All that said, I can’t believe we’d get out of next year’s general-election season without seeing a revival of the “whether you like it or not” video clip, red meat for social conservatives across party lines. I guess we’ll see.


Random observations from the Prop.8 arguments

My story on this morning’s three hours of arguments to the California Supreme Court should be hitting the site imminently, but while it’s being edited, a few less-germaine-yet-colorful observations:

1.) Kenneth Starr was wearing a pink tie. Coincidence or stagecraft?
2.) Several of us wondered what Starr and attorney Gloria Allred were laughing and chatting about before the arguments began — how best to get and stay in front of a television camera?
3.) The court heard these arguments one day after its 159th anniversary.
4.) People began lining up for the courtroom’s few available public seats as early as 4 a.m.; three sets of 20 cycled through, each listening to an hour of the arguments.
5.) The state constitution says the court’s clerk can withhold the justices’ pay if they don’t issue a ruling within 90 days; he said that’s never been a problem.

And from outside the courtroom, some of the more imaginative or incendiary signs people held aloft:

  • “Religion is a choice, being gay is not”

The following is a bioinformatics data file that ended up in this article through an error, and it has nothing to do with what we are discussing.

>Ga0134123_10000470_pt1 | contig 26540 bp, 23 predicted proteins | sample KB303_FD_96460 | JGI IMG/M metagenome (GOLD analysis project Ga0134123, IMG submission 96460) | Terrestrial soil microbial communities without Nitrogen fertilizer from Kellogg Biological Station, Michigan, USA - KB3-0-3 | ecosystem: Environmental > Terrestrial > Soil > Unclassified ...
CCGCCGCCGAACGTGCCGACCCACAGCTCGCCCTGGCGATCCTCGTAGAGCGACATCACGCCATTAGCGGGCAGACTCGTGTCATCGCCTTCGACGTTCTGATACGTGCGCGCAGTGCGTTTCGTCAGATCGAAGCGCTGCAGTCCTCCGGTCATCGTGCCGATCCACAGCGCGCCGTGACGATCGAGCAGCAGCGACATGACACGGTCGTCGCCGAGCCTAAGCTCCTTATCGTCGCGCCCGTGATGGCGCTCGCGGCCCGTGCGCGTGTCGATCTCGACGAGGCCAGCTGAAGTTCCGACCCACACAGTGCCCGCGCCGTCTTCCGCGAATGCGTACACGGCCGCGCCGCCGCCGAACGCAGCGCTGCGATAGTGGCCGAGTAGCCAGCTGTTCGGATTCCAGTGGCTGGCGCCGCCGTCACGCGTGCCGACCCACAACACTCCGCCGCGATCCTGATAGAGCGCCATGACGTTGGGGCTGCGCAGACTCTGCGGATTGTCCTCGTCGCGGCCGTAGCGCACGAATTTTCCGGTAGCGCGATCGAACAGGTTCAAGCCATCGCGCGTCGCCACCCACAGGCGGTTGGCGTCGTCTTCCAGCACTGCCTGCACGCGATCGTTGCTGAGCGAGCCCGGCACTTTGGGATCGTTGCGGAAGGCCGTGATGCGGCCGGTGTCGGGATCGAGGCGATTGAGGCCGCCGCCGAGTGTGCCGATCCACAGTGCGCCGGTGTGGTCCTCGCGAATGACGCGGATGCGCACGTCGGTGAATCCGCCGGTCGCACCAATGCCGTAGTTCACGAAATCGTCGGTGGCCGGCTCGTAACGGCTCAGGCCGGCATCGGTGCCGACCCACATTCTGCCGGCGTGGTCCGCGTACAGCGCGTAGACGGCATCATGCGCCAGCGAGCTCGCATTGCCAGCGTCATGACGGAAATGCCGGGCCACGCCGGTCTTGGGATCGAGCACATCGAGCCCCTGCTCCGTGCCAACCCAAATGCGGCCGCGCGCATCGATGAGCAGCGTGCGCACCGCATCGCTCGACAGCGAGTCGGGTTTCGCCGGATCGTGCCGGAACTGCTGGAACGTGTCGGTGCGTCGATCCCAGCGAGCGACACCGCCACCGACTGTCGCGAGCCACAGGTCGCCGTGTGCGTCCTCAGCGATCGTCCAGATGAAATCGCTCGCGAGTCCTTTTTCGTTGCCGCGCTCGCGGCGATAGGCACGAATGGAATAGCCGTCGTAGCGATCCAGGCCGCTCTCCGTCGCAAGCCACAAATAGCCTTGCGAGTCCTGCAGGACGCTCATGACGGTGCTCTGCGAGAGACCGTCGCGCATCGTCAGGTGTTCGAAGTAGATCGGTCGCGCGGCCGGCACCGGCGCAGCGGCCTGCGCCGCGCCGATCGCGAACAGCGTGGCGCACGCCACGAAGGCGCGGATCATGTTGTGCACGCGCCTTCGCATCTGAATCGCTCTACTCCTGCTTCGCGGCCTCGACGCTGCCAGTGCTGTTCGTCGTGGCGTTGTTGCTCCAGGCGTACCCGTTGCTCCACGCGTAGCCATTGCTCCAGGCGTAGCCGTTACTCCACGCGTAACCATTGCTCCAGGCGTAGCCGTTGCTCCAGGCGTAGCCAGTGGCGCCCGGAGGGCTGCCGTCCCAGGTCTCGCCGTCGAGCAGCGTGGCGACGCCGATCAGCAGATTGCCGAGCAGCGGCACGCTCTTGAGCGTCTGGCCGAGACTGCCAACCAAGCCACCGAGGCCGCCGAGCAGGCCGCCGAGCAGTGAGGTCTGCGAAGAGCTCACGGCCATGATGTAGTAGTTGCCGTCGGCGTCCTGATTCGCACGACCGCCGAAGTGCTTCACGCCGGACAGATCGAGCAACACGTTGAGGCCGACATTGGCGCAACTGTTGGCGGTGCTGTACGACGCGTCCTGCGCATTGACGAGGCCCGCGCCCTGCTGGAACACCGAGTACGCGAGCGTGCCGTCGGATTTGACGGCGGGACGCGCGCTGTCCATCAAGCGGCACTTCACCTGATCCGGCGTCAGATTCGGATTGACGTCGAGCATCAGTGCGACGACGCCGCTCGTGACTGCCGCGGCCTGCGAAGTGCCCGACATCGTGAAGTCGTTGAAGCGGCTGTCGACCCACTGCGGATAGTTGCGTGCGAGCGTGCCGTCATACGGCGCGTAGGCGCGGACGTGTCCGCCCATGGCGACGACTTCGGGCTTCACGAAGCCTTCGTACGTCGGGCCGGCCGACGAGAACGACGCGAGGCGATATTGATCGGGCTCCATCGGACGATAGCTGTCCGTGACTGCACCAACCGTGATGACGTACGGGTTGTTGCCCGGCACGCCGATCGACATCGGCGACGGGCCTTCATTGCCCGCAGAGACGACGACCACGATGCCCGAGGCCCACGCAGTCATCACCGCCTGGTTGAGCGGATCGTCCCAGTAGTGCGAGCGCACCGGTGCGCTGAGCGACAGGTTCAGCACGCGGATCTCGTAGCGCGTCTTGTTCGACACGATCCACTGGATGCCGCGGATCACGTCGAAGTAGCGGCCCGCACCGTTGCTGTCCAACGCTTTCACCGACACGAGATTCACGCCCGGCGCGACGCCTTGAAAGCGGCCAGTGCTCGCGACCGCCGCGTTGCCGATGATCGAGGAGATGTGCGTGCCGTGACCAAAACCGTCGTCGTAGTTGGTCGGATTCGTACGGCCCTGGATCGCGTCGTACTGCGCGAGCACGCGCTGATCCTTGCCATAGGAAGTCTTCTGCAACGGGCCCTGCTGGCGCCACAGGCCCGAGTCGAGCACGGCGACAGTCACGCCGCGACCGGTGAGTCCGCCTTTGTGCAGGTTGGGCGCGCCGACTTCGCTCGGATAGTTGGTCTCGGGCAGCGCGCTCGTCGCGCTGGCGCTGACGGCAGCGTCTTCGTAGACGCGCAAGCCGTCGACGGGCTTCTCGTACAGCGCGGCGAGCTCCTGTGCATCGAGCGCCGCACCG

• “My two moms can beat up your ten wives”
  • “The people voted — you are intolerant”
  • “Remember Rose Bird”
  • “Gay = pervert”
  • “Homo-sex is a threat to national security”
  • “A moral wrong cannot be a civil right”
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    Reader reactions to this week’s Prop. 8 case

    As expected, I’ve received a lot of phone messages and e-mails about the story I had in Sunday’s editions about this week’s California Supreme Court arguments over Proposition 8. Sorry for the delayed response; I was out of the office on unpaid furlough yesterday, so chalk my silence up to the newspaper industry’s slow death-spiral. And while I don’t have time today to call or write back to each individual commenter, I thought I should address it collectively here.

    First, a reiteration of something I noted in the article. I called and/or e-mailed more than a dozen East Bay donors to, or former public supporters of, Proposition 8; none would consent to be interviewed for this story. I also gave the Yes on 8 campaign more than a week to find me such a person in Alameda or Contra Costa counties; they also couldn’t find anyone to go on the record with me. I summarized the Yes on 8 side’s arguments based on the briefs so as not to leave that side unrepresented.